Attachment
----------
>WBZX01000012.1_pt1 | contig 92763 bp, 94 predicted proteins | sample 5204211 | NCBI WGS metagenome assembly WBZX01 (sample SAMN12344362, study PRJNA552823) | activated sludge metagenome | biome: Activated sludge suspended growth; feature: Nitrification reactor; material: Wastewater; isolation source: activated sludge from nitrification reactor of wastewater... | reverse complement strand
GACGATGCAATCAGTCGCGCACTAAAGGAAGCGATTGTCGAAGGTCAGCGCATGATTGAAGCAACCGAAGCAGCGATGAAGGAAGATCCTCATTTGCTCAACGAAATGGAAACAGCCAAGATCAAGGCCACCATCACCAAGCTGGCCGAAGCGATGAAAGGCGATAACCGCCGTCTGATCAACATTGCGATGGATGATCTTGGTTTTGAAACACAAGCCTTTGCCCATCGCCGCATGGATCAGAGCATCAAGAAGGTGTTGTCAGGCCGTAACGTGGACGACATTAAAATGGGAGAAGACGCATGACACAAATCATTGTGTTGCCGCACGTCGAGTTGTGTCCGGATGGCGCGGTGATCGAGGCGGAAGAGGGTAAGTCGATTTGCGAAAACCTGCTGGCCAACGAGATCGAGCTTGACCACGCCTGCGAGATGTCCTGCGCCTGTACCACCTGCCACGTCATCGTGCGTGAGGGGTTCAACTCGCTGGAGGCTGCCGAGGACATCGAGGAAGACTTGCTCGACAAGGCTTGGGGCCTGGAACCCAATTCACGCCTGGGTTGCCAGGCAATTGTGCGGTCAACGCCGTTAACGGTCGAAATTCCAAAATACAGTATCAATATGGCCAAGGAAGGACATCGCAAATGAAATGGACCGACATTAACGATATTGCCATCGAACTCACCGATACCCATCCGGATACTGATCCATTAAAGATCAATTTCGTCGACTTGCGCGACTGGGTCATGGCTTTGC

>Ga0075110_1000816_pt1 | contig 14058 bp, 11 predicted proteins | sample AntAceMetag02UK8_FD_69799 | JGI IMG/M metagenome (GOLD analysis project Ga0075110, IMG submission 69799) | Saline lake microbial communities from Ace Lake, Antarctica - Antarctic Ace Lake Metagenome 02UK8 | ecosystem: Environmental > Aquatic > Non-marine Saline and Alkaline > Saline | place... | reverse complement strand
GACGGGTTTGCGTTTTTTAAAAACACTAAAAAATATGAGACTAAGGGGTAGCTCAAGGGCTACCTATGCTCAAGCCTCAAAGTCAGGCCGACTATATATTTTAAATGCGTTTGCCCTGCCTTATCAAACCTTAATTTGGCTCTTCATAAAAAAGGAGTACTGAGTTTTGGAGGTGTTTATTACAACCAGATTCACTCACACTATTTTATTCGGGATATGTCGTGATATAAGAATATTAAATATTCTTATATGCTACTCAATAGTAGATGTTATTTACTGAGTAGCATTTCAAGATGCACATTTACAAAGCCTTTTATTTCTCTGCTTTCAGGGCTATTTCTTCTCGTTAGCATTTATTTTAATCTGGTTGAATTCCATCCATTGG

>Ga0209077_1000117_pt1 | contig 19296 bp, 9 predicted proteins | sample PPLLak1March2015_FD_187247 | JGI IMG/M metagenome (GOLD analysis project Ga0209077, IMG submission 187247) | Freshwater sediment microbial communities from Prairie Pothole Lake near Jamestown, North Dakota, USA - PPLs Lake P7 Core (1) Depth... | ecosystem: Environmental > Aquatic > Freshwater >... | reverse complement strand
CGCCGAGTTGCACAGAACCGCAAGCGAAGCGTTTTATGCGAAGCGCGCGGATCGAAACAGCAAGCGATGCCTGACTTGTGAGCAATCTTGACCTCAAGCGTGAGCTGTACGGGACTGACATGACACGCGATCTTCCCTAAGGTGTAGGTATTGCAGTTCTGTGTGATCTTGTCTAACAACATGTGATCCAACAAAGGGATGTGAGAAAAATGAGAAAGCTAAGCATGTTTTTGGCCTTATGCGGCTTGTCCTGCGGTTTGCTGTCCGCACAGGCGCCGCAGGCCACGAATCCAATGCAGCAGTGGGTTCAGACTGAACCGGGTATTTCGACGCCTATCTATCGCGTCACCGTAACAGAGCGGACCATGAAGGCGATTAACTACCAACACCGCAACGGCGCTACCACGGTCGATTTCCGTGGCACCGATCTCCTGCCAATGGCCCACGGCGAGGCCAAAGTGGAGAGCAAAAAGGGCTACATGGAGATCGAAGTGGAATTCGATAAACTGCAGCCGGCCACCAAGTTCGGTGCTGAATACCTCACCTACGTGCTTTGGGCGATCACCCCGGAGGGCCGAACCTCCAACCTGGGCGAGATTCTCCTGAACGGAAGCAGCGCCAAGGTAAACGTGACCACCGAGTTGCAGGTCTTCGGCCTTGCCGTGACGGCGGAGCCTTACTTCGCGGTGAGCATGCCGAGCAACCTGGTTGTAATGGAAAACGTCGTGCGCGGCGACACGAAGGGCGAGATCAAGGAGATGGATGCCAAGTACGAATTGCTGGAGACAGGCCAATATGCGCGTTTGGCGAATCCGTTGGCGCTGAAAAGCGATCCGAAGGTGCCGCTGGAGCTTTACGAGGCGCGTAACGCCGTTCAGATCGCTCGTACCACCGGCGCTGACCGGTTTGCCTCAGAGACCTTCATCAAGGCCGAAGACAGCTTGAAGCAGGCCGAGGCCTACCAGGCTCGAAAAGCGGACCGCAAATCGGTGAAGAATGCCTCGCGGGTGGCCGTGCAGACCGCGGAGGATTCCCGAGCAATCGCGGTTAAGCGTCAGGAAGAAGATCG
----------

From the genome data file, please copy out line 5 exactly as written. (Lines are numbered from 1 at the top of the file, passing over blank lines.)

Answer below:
>Ga0209077_1000117_pt1 | contig 19296 bp, 9 predicted proteins | sample PPLLak1March2015_FD_187247 | JGI IMG/M metagenome (GOLD analysis project Ga0209077, IMG submission 187247) | Freshwater sediment microbial communities from Prairie Pothole Lake near Jamestown, North Dakota, USA - PPLs Lake P7 Core (1) Depth... | ecosystem: Environmental > Aquatic > Freshwater >... | reverse complement strand